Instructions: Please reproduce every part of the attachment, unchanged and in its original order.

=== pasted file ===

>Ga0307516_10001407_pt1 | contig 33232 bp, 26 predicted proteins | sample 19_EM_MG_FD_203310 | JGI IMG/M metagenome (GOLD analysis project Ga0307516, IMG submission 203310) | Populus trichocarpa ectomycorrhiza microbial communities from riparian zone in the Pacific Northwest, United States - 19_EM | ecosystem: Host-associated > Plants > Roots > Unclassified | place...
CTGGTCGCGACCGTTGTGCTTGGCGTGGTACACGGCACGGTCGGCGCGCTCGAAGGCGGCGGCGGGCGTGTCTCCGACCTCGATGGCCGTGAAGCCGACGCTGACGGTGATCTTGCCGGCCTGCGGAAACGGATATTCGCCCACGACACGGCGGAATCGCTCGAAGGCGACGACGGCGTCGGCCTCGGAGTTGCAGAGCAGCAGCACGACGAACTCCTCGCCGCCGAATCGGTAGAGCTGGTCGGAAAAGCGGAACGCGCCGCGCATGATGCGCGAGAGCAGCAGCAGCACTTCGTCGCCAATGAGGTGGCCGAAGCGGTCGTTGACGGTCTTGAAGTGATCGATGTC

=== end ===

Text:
>Ga0307516_10001407_pt1 | contig 33232 bp, 26 predicted proteins | sample 19_EM_MG_FD_203310 | JGI IMG/M metagenome (GOLD analysis project Ga0307516, IMG submission 203310) | Populus trichocarpa ectomycorrhiza microbial communities from riparian zone in the Pacific Northwest, United States - 19_EM | ecosystem: Host-associated > Plants > Roots > Unclassified | place...
CTGGTCGCGACCGTTGTGCTTGGCGTGGTACACGGCACGGTCGGCGCGCTCGAAGGCGGCGGCGGGCGTGTCTCCGACCTCGATGGCCGTGAAGCCGACGCTGACGGTGATCTTGCCGGCCTGCGGAAACGGATATTCGCCCACGACACGGCGGAATCGCTCGAAGGCGACGACGGCGTCGGCCTCGGAGTTGCAGAGCAGCAGCACGACGAACTCCTCGCCGCCGAATCGGTAGAGCTGGTCGGAAAAGCGGAACGCGCCGCGCATGATGCGCGAGAGCAGCAGCAGCACTTCGTCGCCAATGAGGTGGCCGAAGCGGTCGTTGACGGTCTTGAAGTGATCGATGTC